Table_5_Transcriptome Profiling Reveals a Novel Mechanism of Antiviral Immunity Upon Sacbrood Virus Infection in Honey Bee Larvae (Apis cerana).XLSX (348.96 kB)
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Table_5_Transcriptome Profiling Reveals a Novel Mechanism of Antiviral Immunity Upon Sacbrood Virus Infection in Honey Bee Larvae (Apis cerana).XLSX

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posted on 02.06.2021, 15:20 authored by Yulong Guo, Zhengyi Zhang, Mingsheng Zhuang, Liuhao Wang, Kai Li, Jun Yao, Huipeng Yang, Jiaxing Huang, Yue Hao, Fan Ying, Hira Mannan, Jie Wu, Yanping Chen, Jilian Li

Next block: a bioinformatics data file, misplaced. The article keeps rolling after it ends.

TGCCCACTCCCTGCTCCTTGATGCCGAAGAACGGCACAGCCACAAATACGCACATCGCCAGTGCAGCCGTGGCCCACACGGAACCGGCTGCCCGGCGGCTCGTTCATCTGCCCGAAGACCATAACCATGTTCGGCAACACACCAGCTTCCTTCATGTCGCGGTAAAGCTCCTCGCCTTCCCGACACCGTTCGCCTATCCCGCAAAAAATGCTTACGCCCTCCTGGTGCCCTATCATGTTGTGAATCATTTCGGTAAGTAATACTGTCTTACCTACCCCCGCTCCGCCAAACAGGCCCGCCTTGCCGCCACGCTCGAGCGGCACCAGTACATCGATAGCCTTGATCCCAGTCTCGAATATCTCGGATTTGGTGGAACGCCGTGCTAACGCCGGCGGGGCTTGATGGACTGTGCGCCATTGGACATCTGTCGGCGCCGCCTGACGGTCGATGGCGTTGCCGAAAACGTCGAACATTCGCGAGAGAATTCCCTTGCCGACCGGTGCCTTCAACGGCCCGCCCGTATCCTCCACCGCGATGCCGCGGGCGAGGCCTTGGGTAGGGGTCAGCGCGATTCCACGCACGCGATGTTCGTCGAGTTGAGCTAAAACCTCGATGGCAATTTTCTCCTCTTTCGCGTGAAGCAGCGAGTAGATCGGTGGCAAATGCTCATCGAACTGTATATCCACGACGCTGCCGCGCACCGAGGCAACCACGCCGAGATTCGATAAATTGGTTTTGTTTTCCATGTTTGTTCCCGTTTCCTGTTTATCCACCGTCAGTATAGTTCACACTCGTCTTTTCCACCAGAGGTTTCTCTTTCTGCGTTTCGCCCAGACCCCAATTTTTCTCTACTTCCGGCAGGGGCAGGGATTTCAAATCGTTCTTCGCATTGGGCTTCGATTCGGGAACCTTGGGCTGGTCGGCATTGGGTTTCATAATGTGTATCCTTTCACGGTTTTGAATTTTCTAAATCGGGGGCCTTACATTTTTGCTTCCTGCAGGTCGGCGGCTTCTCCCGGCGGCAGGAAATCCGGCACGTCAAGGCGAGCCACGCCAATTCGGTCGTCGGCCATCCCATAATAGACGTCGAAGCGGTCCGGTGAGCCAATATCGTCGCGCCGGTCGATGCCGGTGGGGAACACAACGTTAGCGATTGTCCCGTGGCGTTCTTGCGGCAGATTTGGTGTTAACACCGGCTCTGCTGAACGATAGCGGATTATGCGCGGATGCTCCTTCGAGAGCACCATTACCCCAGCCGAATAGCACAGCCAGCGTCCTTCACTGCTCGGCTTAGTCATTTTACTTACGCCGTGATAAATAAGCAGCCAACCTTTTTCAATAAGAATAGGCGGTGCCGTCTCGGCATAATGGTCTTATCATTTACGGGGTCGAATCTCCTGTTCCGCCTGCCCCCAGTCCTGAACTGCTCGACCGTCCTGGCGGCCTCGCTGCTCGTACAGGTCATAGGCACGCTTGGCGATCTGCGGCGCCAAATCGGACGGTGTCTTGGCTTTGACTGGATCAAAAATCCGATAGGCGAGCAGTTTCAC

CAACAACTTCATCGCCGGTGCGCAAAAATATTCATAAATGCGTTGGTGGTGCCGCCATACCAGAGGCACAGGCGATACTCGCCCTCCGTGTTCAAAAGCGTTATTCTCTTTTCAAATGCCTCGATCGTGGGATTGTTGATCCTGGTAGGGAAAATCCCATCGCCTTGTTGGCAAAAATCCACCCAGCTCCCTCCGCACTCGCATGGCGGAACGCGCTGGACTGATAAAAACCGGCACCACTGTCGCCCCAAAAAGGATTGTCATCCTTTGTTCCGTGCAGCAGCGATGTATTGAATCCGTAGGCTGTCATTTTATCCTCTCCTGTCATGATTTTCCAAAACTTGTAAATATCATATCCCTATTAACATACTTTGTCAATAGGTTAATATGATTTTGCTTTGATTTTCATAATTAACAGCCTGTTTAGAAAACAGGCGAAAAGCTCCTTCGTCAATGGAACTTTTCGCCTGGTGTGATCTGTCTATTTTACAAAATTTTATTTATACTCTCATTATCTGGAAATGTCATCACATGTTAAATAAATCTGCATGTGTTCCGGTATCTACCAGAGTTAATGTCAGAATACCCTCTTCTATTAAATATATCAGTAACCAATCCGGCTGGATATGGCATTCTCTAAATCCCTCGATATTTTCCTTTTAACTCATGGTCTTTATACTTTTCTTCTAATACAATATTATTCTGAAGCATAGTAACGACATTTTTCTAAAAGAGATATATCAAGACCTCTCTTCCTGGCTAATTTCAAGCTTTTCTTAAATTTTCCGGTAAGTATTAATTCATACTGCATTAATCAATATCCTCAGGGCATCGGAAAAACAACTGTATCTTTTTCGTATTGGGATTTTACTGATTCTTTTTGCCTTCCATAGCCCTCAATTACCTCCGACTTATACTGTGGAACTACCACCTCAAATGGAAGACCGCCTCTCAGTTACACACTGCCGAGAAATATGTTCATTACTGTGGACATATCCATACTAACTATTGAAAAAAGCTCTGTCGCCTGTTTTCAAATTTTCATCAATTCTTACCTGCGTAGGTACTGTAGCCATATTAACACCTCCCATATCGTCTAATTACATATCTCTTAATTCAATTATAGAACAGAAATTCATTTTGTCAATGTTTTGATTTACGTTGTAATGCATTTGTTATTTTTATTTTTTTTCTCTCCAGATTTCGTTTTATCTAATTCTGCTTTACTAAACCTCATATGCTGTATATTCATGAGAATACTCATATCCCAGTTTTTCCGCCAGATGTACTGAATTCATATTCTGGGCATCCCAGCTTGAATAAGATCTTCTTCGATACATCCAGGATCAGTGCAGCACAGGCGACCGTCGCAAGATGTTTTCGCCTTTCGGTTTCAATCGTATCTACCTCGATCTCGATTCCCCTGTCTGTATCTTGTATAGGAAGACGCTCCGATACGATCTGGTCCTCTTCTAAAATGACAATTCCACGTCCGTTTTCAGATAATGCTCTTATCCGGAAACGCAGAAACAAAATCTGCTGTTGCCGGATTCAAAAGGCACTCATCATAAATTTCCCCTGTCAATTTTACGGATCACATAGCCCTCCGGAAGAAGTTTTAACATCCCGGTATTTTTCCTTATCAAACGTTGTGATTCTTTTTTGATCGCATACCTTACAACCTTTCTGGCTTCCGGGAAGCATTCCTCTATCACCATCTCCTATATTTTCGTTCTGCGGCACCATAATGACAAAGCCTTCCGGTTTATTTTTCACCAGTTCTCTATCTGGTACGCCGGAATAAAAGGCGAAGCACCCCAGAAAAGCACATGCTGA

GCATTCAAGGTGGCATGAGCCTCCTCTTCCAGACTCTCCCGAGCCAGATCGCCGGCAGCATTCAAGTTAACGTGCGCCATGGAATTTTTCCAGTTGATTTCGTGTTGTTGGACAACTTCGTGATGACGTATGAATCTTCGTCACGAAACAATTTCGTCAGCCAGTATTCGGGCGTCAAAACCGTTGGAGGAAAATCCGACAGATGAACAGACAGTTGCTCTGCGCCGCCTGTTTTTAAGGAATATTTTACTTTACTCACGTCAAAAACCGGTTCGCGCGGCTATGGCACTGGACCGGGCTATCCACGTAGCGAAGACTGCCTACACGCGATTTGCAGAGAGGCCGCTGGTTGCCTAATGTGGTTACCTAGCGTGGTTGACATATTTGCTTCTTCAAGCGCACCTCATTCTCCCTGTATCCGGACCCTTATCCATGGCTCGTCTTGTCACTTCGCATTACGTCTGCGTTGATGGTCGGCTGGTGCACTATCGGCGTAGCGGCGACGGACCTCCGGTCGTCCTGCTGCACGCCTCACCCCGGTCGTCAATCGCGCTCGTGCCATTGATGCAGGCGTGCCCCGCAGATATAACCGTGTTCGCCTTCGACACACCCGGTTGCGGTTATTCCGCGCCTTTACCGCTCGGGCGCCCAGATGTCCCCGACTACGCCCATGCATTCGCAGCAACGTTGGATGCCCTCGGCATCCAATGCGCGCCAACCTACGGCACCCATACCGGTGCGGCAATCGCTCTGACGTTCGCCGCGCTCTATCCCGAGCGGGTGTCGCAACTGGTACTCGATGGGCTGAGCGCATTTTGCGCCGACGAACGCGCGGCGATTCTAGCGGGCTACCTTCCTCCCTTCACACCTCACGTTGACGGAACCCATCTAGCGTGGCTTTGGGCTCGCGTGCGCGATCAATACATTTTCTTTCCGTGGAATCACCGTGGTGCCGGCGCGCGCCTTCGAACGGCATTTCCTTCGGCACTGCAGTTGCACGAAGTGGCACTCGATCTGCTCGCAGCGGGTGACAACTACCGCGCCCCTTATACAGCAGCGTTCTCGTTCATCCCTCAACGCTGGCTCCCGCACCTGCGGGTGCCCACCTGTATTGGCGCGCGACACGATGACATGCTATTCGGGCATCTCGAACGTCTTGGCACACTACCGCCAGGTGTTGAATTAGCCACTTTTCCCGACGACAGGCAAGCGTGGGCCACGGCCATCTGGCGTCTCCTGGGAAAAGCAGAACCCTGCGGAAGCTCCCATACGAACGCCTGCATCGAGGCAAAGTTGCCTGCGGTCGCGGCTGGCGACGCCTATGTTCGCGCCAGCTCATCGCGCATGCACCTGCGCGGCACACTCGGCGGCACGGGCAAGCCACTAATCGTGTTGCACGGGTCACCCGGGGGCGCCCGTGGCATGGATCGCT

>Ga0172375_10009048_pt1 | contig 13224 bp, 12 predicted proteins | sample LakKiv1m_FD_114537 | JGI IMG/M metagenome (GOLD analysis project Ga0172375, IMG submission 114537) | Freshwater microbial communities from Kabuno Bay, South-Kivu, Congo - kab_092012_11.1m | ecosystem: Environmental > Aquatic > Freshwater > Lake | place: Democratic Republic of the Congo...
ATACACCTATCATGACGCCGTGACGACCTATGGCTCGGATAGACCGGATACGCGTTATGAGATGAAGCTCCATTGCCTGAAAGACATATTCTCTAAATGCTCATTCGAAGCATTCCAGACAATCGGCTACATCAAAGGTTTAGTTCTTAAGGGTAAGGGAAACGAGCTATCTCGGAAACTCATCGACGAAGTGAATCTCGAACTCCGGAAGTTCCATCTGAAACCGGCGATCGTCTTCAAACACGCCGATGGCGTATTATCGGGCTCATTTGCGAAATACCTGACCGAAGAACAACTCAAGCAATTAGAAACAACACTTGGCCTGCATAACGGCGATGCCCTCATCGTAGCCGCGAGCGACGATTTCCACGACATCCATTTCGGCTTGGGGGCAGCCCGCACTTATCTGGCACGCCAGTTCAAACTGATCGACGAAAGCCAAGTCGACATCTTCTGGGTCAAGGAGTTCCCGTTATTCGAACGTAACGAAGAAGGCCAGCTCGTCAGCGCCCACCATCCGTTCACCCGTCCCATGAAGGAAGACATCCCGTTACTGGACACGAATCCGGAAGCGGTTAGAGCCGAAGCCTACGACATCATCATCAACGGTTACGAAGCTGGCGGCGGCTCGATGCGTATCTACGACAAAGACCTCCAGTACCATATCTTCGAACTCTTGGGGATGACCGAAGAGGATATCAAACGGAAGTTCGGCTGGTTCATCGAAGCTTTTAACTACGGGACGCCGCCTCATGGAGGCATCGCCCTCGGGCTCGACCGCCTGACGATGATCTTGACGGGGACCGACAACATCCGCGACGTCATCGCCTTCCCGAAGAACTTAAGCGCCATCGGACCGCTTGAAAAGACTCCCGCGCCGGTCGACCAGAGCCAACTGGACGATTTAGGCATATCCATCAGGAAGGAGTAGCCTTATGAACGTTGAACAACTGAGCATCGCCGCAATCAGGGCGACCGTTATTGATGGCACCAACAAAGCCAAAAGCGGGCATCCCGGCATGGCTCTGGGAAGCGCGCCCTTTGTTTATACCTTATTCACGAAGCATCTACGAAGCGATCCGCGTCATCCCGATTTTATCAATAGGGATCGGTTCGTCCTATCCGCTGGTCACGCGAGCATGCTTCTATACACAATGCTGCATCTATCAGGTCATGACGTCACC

The honey bee is one of the most important pollinators in the agricultural system and is responsible for pollinating a third of all food we eat. Sacbrood virus (SBV) is a member of the virus family Iflaviridae and affects honey bee larvae and causes particularly devastating disease in the Asian honey bees, Apis cerana. Chinese Sacbrood virus (CSBV) is a geographic strain of SBV identified in China and has resulted in mass death of honey bees in China in recent years. However, the molecular mechanism underlying SBV infection in the Asian honey bee has remained unelucidated. In this present study, we employed high throughput next-generation sequencing technology to study the host transcriptional responses to CSBV infection in A. cerana larvae, and were able to identify genome-wide differentially expressed genes associated with the viral infection. Our study identified 2,534 differentially expressed genes (DEGs) involved in host innate immunity including Toll and immune deficiency (IMD) pathways, RNA interference (RNAi) pathway, endocytosis, etc. Notably, the expression of genes encoding antimicrobial peptides (abaecin, apidaecin, hymenoptaecin, and defensin) and core components of RNAi such as Dicer-like and Ago2 were found to be significantly upregulated in CSBV infected larvae. Most importantly, the expression of Sirtuin target genes, a family of signaling proteins involved in metabolic regulation, apoptosis, and intracellular signaling was found to be changed, providing the first evidence of the involvement of Sirtuin signaling pathway in insects’ immune response to a virus infection. The results obtained from this study provide novel insights into the molecular mechanism and immune responses involved in CSBV infection, which in turn will contribute to the development of diagnostics and treatment for the diseases in honey bees.

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